Type 3: Packaged and/or assembled domestic sewage treatment plants – the requisites and testing techniques used to gauge packaged sewage treatment plants that are necessary to treat sewage to the required quality.
Part 4: Septic tanks assembled in situ from prefabricated kits – the standards and measurement sizes, including resistance to water leaks, pipe dimensions and grading of conformity.
Part 5: Pre-treated effluent filtration systems – a guide discussing design parameters, building information and component requisites for treating effluent.
Type 6: Prefabricated treatment units for septic tank effluent – the requirements, testing practices and grading of conformity for prefabricated secondary treatment units.
Part 7: Prefabricated tertiary treatment units – the requirements, testing practices and grading of conformity for a packaged and/or site assembled tertiary treatment unit.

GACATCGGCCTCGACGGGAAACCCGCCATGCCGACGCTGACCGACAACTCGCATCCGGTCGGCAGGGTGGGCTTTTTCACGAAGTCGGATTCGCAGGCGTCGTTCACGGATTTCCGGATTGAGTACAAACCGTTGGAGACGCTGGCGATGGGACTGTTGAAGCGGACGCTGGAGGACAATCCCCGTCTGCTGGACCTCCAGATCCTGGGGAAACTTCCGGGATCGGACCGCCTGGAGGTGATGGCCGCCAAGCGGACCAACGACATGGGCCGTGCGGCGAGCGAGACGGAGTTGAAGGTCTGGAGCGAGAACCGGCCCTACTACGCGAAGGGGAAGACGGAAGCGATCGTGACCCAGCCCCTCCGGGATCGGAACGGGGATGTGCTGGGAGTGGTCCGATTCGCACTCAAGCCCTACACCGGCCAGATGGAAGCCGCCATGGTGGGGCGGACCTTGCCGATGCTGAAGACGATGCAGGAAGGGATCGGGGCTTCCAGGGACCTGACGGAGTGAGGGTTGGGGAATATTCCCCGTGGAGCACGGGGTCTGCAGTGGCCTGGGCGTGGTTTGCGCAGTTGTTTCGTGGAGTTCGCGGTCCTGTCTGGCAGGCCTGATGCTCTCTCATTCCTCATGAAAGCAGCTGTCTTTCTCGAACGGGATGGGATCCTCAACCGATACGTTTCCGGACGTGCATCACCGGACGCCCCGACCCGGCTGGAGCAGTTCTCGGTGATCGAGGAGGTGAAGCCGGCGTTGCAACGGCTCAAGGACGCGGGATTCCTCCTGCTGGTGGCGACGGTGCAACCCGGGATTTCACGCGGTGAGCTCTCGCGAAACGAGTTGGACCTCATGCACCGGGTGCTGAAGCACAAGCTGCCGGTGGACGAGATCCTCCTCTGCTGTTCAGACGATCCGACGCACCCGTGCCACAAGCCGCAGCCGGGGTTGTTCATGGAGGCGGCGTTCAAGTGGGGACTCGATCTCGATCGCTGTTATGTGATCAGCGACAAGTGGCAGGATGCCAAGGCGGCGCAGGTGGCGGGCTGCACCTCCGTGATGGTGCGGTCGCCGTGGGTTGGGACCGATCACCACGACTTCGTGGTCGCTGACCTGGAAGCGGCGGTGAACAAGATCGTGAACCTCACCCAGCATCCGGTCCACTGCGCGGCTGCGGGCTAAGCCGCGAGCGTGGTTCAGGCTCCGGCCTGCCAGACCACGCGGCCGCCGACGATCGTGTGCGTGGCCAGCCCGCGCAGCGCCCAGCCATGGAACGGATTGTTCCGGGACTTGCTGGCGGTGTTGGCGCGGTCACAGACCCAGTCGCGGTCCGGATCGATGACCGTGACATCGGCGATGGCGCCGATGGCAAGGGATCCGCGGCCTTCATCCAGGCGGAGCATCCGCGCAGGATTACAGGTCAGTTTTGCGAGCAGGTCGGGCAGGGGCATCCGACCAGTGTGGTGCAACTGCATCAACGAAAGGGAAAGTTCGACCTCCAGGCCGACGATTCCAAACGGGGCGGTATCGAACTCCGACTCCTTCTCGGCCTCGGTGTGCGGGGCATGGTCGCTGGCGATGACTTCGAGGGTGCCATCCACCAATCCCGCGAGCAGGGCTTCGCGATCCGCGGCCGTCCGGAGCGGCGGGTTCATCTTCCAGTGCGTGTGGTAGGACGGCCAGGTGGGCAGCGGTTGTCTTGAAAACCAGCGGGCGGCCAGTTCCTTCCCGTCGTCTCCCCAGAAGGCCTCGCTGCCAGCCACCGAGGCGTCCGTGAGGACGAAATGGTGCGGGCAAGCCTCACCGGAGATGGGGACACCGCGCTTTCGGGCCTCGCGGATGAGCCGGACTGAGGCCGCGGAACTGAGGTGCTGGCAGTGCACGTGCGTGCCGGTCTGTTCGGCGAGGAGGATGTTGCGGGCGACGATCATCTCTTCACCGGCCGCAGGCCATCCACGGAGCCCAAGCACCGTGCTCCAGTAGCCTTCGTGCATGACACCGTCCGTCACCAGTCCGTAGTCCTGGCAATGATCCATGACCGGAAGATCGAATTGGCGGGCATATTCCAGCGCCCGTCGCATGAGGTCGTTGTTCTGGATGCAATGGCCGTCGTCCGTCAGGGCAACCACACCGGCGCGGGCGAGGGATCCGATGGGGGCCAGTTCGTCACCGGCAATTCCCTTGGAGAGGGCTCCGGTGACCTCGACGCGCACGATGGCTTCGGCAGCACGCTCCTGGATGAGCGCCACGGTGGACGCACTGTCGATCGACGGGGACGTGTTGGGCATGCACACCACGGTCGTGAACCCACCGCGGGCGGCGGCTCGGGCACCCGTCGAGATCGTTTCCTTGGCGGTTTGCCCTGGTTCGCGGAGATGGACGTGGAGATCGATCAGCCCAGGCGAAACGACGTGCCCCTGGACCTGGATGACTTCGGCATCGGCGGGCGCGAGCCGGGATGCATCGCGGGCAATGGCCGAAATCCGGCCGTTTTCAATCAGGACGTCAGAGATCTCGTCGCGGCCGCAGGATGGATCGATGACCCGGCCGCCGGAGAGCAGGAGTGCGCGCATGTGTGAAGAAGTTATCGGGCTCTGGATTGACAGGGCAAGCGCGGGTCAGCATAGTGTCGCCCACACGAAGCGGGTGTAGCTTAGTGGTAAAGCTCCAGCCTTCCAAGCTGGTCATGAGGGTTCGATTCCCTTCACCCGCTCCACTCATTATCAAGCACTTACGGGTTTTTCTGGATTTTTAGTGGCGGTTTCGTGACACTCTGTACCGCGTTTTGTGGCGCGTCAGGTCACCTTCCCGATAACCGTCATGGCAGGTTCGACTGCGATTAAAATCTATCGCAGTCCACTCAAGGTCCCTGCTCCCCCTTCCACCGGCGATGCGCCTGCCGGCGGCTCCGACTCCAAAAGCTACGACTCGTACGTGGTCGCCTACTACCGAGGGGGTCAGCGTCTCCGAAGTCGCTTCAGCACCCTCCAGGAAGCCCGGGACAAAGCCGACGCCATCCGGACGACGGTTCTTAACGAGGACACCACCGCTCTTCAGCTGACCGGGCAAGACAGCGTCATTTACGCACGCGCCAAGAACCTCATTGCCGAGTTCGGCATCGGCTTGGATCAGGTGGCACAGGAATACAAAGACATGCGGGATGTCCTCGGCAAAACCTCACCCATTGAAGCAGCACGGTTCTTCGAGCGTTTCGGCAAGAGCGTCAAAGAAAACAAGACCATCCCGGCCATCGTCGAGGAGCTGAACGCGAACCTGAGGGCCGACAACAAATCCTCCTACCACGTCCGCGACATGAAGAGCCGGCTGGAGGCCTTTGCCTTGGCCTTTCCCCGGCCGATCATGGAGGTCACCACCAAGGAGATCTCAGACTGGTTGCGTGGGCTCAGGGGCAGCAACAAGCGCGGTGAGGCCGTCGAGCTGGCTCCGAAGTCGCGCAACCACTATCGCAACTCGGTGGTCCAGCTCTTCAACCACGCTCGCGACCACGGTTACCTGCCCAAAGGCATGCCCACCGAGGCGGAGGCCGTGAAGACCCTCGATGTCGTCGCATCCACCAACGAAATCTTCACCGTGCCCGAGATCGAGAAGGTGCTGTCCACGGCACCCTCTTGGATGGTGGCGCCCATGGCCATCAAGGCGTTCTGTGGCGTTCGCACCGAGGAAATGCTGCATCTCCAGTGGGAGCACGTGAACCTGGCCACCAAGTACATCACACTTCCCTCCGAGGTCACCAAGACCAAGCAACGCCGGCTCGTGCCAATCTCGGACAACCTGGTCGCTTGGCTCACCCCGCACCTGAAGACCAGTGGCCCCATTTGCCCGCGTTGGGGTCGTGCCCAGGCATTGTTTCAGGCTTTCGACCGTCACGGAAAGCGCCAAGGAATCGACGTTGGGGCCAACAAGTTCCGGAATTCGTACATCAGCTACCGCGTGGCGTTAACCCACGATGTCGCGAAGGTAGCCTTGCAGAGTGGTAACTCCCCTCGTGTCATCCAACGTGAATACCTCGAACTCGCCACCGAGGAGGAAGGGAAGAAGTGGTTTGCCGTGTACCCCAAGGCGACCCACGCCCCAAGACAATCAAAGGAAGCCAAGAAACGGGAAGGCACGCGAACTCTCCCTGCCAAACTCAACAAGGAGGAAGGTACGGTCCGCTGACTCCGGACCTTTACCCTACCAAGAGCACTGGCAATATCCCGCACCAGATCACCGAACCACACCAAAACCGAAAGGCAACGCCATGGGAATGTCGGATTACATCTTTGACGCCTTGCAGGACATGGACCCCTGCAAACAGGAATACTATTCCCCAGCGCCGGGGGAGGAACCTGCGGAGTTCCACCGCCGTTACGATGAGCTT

Additional rules for systems installed and in use on or after January 1, 2015
- started a new discharge from a small sewage treatment plant on or after January 1, 2015.
- had a discharge to the ground before January 1, 2015, which you now want to change to discharge to surface water (or the other way around)
If you are within 30m to a public sewer, then you will not be allowed to start a new discharge from your sewage treatment plant. For developments and multiple properties, this distance is multiplied by the number of properties. For example, if there are four properties, the distance is increased to 4 x 30 meters = 120 metres.
If there is a valid reason prohibiting you from connecting to the public sewer and use a sewage treatment system instead, you must apply to the Environment Agency for a permit.